CANADA FX DEBT-C$ off 2-week low as commodity prices gain
TORONTO Oct 22 (Reuters) - The Canadian dollar strengthened slightly against its U.S. counterpart on Thursday after hitting its weakest level in more than two weeks the day before, as commodity prices recovered somewhat.
The loonie, as Canada's currency is colloquially known, traded in a tight range above C$1.31, a level it hit for the first time since Oct. 6, after the Bank of Canada trimmed its growth outlook on Wednesday.
* At 7:48 a.m. EDT (1148 GMT), the Canadian dollar traded at C$1.3121 to the greenback, or 76.21 U.S. cents, stronger than Wednesday's official close of C$1.3137, or 76.12 U.S. cents.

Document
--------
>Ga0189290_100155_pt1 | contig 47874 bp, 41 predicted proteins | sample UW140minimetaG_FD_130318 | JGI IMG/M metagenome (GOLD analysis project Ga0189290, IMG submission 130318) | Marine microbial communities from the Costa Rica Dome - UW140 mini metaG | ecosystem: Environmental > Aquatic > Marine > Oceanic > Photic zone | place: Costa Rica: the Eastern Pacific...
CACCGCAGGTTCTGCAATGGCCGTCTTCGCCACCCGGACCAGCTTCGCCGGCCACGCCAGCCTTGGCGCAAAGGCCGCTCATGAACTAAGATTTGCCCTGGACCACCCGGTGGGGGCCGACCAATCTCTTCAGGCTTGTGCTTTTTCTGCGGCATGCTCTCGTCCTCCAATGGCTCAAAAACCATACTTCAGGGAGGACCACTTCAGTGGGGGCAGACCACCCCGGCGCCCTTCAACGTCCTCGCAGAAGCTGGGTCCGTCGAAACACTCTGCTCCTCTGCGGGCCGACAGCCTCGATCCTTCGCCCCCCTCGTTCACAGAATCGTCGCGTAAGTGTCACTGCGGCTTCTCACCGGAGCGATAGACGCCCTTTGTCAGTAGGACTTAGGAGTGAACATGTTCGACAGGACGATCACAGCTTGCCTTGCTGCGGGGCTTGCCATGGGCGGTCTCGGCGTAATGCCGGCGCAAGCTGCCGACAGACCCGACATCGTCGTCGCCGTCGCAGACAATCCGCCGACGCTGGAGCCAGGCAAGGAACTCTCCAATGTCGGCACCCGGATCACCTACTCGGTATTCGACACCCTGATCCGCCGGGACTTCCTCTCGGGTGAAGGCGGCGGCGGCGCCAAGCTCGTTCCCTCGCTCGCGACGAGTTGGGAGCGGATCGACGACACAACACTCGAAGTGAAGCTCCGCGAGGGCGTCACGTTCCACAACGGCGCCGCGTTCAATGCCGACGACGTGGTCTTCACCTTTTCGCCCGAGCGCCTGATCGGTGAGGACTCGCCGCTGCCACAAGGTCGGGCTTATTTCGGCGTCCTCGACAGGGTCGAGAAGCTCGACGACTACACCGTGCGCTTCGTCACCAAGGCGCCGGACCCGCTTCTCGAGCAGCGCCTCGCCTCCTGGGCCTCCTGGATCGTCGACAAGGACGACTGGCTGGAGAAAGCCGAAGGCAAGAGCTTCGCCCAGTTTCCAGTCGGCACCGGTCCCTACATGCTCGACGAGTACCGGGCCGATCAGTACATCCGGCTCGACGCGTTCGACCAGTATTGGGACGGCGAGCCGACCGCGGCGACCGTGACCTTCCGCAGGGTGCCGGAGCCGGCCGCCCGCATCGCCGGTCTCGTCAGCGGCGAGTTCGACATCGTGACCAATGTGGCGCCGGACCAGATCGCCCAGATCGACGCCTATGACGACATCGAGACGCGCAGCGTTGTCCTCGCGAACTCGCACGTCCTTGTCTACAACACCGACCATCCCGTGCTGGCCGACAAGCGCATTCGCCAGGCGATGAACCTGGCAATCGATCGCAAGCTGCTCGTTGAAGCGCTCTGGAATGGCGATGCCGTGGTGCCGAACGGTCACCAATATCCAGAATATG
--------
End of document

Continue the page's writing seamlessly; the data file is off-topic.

* The currency's strongest level of the session was C$1.3103, while its weakest was C$1.3149.
* U.S. crude prices were up 1.31 percent to $45.79, while Brent crude added 1.38 percent to $48.51.
* Copper prices advanced 1.6 percent to $5,255 a tonne.
* The Canadian dollar was outperforming most of its key currency counterparts, including the euro, the Japanese yen and commodity-linked peer the Australian dollar.
* Canadian government bond prices were lower across the maturity curve, with the two-year price down half a Canadian cent to yield 0.537 percent and the benchmark 10-year falling 20 Canadian cents to yield 1.481 percent. (Reporting by Alastair Sharp; Editing by Jeffrey Benkoe)
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